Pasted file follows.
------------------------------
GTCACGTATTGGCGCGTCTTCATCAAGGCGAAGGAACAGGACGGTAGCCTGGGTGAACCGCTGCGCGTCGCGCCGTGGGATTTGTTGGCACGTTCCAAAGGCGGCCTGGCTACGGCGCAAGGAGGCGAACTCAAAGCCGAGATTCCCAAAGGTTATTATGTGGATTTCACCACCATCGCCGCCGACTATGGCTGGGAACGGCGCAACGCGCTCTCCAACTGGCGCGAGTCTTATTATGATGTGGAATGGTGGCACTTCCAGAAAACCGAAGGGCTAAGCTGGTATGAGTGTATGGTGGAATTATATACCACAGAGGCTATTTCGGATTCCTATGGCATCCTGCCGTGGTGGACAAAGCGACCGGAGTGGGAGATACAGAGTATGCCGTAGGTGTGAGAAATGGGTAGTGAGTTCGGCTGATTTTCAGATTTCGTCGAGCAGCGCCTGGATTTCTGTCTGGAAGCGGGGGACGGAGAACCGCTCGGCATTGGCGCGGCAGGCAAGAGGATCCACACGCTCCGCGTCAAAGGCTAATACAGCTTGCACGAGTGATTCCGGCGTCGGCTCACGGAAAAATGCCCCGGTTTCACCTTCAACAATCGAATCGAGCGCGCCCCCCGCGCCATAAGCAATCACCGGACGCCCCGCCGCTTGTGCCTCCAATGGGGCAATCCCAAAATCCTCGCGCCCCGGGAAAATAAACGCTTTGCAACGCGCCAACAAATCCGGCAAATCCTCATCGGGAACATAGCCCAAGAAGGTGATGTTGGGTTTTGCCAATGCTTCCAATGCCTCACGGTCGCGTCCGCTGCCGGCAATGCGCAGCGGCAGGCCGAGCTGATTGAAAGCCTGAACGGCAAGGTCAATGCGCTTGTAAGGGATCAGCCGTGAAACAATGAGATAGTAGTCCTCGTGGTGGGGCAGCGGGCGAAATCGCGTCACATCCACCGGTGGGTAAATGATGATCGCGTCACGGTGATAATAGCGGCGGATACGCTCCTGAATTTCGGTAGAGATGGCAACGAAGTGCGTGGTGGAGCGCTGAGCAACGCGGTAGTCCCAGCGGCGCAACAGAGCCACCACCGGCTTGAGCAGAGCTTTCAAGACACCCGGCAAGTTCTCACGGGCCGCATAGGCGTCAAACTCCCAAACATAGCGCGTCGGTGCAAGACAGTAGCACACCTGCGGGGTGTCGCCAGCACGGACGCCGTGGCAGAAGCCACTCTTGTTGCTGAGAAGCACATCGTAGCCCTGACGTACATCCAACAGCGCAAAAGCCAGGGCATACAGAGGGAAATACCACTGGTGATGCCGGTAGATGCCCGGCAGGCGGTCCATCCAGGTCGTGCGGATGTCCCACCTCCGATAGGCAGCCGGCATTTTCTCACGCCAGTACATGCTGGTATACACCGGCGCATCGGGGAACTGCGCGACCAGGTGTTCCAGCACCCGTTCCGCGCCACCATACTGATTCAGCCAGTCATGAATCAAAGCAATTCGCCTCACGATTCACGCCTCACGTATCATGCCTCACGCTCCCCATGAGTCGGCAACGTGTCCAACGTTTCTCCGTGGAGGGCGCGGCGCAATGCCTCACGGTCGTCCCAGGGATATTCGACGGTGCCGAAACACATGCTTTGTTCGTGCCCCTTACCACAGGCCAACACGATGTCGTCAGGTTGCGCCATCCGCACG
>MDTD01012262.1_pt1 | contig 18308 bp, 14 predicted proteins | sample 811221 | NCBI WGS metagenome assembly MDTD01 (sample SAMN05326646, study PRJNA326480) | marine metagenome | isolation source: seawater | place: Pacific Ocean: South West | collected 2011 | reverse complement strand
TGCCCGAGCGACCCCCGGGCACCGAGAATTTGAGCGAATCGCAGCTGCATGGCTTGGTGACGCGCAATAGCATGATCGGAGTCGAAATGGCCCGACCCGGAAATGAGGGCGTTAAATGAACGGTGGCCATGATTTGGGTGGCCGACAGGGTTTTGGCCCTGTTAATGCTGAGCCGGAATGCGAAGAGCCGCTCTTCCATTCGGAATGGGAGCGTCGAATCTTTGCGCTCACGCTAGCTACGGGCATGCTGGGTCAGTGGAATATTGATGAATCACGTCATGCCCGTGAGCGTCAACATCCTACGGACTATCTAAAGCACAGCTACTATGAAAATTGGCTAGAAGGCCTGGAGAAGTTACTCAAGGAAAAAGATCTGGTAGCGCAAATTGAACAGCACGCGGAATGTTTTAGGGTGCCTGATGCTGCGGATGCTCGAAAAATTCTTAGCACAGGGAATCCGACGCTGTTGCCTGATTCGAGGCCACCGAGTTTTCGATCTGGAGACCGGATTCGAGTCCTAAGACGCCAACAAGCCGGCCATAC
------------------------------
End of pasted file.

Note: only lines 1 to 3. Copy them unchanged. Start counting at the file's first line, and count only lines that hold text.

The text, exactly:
GTCACGTATTGGCGCGTCTTCATCAAGGCGAAGGAACAGGACGGTAGCCTGGGTGAACCGCTGCGCGTCGCGCCGTGGGATTTGTTGGCACGTTCCAAAGGCGGCCTGGCTACGGCGCAAGGAGGCGAACTCAAAGCCGAGATTCCCAAAGGTTATTATGTGGATTTCACCACCATCGCCGCCGACTATGGCTGGGAACGGCGCAACGCGCTCTCCAACTGGCGCGAGTCTTATTATGATGTGGAATGGTGGCACTTCCAGAAAACCGAAGGGCTAAGCTGGTATGAGTGTATGGTGGAATTATATACCACAGAGGCTATTTCGGATTCCTATGGCATCCTGCCGTGGTGGACAAAGCGACCGGAGTGGGAGATACAGAGTATGCCGTAGGTGTGAGAAATGGGTAGTGAGTTCGGCTGATTTTCAGATTTCGTCGAGCAGCGCCTGGATTTCTGTCTGGAAGCGGGGGACGGAGAACCGCTCGGCATTGGCGCGGCAGGCAAGAGGATCCACACGCTCCGCGTCAAAGGCTAATACAGCTTGCACGAGTGATTCCGGCGTCGGCTCACGGAAAAATGCCCCGGTTTCACCTTCAACAATCGAATCGAGCGCGCCCCCCGCGCCATAAGCAATCACCGGACGCCCCGCCGCTTGTGCCTCCAATGGGGCAATCCCAAAATCCTCGCGCCCCGGGAAAATAAACGCTTTGCAACGCGCCAACAAATCCGGCAAATCCTCATCGGGAACATAGCCCAAGAAGGTGATGTTGGGTTTTGCCAATGCTTCCAATGCCTCACGGTCGCGTCCGCTGCCGGCAATGCGCAGCGGCAGGCCGAGCTGATTGAAAGCCTGAACGGCAAGGTCAATGCGCTTGTAAGGGATCAGCCGTGAAACAATGAGATAGTAGTCCTCGTGGTGGGGCAGCGGGCGAAATCGCGTCACATCCACCGGTGGGTAAATGATGATCGCGTCACGGTGATAATAGCGGCGGATACGCTCCTGAATTTCGGTAGAGATGGCAACGAAGTGCGTGGTGGAGCGCTGAGCAACGCGGTAGTCCCAGCGGCGCAACAGAGCCACCACCGGCTTGAGCAGAGCTTTCAAGACACCCGGCAAGTTCTCACGGGCCGCATAGGCGTCAAACTCCCAAACATAGCGCGTCGGTGCAAGACAGTAGCACACCTGCGGGGTGTCGCCAGCACGGACGCCGTGGCAGAAGCCACTCTTGTTGCTGAGAAGCACATCGTAGCCCTGACGTACATCCAACAGCGCAAAAGCCAGGGCATACAGAGGGAAATACCACTGGTGATGCCGGTAGATGCCCGGCAGGCGGTCCATCCAGGTCGTGCGGATGTCCCACCTCCGATAGGCAGCCGGCATTTTCTCACGCCAGTACATGCTGGTATACACCGGCGCATCGGGGAACTGCGCGACCAGGTGTTCCAGCACCCGTTCCGCGCCACCATACTGATTCAGCCAGTCATGAATCAAAGCAATTCGCCTCACGATTCACGCCTCACGTATCATGCCTCACGCTCCCCATGAGTCGGCAACGTGTCCAACGTTTCTCCGTGGAGGGCGCGGCGCAATGCCTCACGGTCGTCCCAGGGATATTCGACGGTGCCGAAACACATGCTTTGTTCGTGCCCCTTACCACAGGCCAACACGATGTCGTCAGGTTGCGCCATCCGCACG
>MDTD01012262.1_pt1 | contig 18308 bp, 14 predicted proteins | sample 811221 | NCBI WGS metagenome assembly MDTD01 (sample SAMN05326646, study PRJNA326480) | marine metagenome | isolation source: seawater | place: Pacific Ocean: South West | collected 2011 | reverse complement strand
TGCCCGAGCGACCCCCGGGCACCGAGAATTTGAGCGAATCGCAGCTGCATGGCTTGGTGACGCGCAATAGCATGATCGGAGTCGAAATGGCCCGACCCGGAAATGAGGGCGTTAAATGAACGGTGGCCATGATTTGGGTGGCCGACAGGGTTTTGGCCCTGTTAATGCTGAGCCGGAATGCGAAGAGCCGCTCTTCCATTCGGAATGGGAGCGTCGAATCTTTGCGCTCACGCTAGCTACGGGCATGCTGGGTCAGTGGAATATTGATGAATCACGTCATGCCCGTGAGCGTCAACATCCTACGGACTATCTAAAGCACAGCTACTATGAAAATTGGCTAGAAGGCCTGGAGAAGTTACTCAAGGAAAAAGATCTGGTAGCGCAAATTGAACAGCACGCGGAATGTTTTAGGGTGCCTGATGCTGCGGATGCTCGAAAAATTCTTAGCACAGGGAATCCGACGCTGTTGCCTGATTCGAGGCCACCGAGTTTTCGATCTGGAGACCGGATTCGAGTCCTAAGACGCCAACAAGCCGGCCATAC